Resource Person: Katia Bianchini
Email: katia18272gmail [dot] com
For more detailed information on resettlement to the UK, a full country profile can be viewed here at Know Reset.
The UK has three programs for the resettlement of refugees: the Gateway Protection Programme, the Mandate Refugee Programme, and the Syrian Vulnerable Person Resettlement (VPR) Programme.
The Gateway Protection Programme is operated by Home Office (HO), which receives referrals from the United Nations High Commissioner for Refugees (UNHCR). The Programme allows up to 750 refugees every year to enter the UK for resettlement.
The applicant must be a Convention refugee, that is a refugee under the terms of the 1951 Convention Relating to the Status of Refugees and the 1967 Protocol Relating to the Status of Refugees (hereafter '1951 Convention' and '1967 Protocol').
In addition, the applicant’s liberty, safety, health, or other fundamental human rights must be at risk in the country where he/she has sought refuge; or, he/she must be facing no possibility of long-term security in that country.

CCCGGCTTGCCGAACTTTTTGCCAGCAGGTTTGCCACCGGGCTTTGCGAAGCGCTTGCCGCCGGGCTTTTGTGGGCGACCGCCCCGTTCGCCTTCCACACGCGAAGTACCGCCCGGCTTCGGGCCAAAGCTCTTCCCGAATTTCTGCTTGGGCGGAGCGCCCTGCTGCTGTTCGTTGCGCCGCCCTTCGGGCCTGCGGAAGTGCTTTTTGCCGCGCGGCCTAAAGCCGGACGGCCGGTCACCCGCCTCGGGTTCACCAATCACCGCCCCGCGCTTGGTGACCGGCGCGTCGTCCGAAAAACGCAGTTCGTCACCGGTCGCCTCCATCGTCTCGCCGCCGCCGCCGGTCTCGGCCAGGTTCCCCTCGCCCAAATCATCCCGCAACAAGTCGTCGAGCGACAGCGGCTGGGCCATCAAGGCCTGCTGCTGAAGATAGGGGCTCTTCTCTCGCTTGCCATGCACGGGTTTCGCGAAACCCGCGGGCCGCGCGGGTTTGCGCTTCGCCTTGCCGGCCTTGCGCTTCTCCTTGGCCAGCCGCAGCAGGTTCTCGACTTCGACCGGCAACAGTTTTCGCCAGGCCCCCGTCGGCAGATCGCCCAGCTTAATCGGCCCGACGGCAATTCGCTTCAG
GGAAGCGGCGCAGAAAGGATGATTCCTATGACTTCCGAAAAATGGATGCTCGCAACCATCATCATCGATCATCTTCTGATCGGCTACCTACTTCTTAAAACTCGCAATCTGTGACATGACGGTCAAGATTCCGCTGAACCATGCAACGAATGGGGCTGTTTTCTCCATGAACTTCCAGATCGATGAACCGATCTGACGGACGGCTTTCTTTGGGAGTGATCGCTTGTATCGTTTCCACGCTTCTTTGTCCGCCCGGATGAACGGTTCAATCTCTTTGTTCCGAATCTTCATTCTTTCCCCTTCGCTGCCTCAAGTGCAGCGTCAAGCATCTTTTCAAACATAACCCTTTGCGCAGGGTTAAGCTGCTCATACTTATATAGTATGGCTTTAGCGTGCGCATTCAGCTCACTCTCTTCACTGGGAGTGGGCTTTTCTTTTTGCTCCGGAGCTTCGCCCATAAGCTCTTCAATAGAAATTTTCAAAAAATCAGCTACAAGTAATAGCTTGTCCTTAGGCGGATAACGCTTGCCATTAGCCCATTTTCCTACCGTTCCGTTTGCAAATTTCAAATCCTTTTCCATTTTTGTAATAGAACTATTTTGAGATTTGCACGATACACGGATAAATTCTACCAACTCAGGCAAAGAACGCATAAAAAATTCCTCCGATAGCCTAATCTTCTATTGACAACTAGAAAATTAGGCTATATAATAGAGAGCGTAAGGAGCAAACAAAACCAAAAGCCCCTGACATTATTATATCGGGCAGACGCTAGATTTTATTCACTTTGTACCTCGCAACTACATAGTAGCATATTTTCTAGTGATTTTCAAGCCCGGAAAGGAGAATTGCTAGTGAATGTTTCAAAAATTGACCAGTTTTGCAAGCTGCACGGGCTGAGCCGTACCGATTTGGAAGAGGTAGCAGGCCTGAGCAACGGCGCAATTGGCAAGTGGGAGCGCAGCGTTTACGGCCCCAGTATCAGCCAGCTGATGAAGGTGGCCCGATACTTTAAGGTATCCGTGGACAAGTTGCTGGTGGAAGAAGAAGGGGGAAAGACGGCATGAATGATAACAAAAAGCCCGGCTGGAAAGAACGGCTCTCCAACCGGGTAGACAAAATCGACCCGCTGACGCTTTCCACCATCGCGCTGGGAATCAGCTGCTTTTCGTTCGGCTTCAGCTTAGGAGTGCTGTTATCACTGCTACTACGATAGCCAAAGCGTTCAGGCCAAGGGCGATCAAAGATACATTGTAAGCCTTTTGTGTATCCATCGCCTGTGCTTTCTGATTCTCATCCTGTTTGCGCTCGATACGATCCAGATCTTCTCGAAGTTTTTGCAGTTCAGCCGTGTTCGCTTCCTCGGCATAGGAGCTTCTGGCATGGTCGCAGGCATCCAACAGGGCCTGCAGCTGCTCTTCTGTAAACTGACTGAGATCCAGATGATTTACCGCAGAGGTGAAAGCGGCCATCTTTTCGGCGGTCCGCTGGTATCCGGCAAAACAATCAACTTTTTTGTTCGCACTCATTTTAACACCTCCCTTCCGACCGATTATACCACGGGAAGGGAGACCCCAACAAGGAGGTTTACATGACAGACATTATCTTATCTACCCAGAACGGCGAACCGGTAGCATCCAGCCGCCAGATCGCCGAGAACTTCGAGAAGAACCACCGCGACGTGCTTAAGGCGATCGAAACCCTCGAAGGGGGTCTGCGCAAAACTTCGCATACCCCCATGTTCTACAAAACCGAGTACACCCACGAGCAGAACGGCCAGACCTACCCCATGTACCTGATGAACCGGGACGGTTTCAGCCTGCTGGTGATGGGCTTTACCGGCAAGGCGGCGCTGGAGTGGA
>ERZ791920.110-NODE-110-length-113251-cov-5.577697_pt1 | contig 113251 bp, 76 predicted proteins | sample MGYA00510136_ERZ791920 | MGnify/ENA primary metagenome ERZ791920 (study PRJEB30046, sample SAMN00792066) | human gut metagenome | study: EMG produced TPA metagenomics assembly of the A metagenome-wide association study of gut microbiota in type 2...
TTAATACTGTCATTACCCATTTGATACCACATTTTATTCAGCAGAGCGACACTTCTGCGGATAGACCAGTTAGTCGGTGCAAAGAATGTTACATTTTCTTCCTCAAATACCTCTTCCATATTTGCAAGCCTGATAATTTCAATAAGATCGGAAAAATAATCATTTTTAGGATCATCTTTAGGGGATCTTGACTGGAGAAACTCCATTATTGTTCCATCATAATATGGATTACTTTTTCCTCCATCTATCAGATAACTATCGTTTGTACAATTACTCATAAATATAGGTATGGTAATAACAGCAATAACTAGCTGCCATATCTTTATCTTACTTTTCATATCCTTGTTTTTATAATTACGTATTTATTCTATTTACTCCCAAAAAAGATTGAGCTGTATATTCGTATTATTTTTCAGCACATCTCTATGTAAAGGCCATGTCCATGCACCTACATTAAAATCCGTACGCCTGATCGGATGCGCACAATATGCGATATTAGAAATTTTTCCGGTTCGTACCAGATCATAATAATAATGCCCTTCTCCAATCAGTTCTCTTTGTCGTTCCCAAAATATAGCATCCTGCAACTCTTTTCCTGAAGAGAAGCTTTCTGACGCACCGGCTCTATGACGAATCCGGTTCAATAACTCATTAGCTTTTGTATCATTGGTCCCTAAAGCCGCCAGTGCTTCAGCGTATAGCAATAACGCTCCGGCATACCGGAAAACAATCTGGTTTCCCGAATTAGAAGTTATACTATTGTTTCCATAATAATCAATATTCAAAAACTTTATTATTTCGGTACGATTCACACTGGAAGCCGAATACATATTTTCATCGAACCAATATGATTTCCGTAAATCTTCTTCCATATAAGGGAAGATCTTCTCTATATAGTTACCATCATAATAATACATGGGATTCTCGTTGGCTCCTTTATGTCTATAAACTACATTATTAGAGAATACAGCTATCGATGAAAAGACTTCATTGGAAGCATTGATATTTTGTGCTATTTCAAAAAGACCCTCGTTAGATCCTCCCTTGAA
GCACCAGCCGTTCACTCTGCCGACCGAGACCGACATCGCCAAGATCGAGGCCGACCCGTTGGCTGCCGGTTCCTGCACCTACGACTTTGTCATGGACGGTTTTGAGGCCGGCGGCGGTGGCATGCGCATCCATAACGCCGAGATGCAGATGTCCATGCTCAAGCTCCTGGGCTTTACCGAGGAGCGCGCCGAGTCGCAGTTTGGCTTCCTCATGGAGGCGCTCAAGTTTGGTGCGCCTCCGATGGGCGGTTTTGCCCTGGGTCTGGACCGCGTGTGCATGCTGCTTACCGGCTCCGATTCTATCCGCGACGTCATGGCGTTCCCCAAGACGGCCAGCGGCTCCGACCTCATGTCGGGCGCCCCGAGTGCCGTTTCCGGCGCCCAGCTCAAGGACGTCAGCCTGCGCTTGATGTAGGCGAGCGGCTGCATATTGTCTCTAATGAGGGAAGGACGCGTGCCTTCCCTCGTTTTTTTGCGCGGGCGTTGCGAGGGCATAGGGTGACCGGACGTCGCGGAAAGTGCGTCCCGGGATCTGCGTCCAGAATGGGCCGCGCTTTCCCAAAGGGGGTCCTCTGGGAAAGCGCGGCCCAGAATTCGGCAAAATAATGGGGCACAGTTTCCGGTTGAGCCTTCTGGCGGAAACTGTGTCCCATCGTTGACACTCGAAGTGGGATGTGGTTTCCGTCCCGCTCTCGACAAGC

The Mandate Refugee Programme is applicable to mandate refugees only, that is individuals who have been granted refugee status by UNHCR.
The application is made at local UNHCR office and, if it passes the first screening, is referred to the HO for the final decision. The application can be made at the British embassy if there is no UNHCR office in the country of refuge. The application of a mandate refugee is considered within the normal asylum process.
Mandate refugees have no entitlement to asylum in the UK and UNHCR recognition of mandate refugee status is not binding on the UK. However the UK Border Agency accepts that in determining the asylum claim of a mandate refugee the decision maker must give mandate status due weight and take it into account when assessing credibility and determining the risk on return.
Applicants may make a claim to asylum, based upon a fear of persecution in the country of origin, and/or a claim based on a fear of persecution in the country in which they were recognised as refugees under UNHCR’s mandate.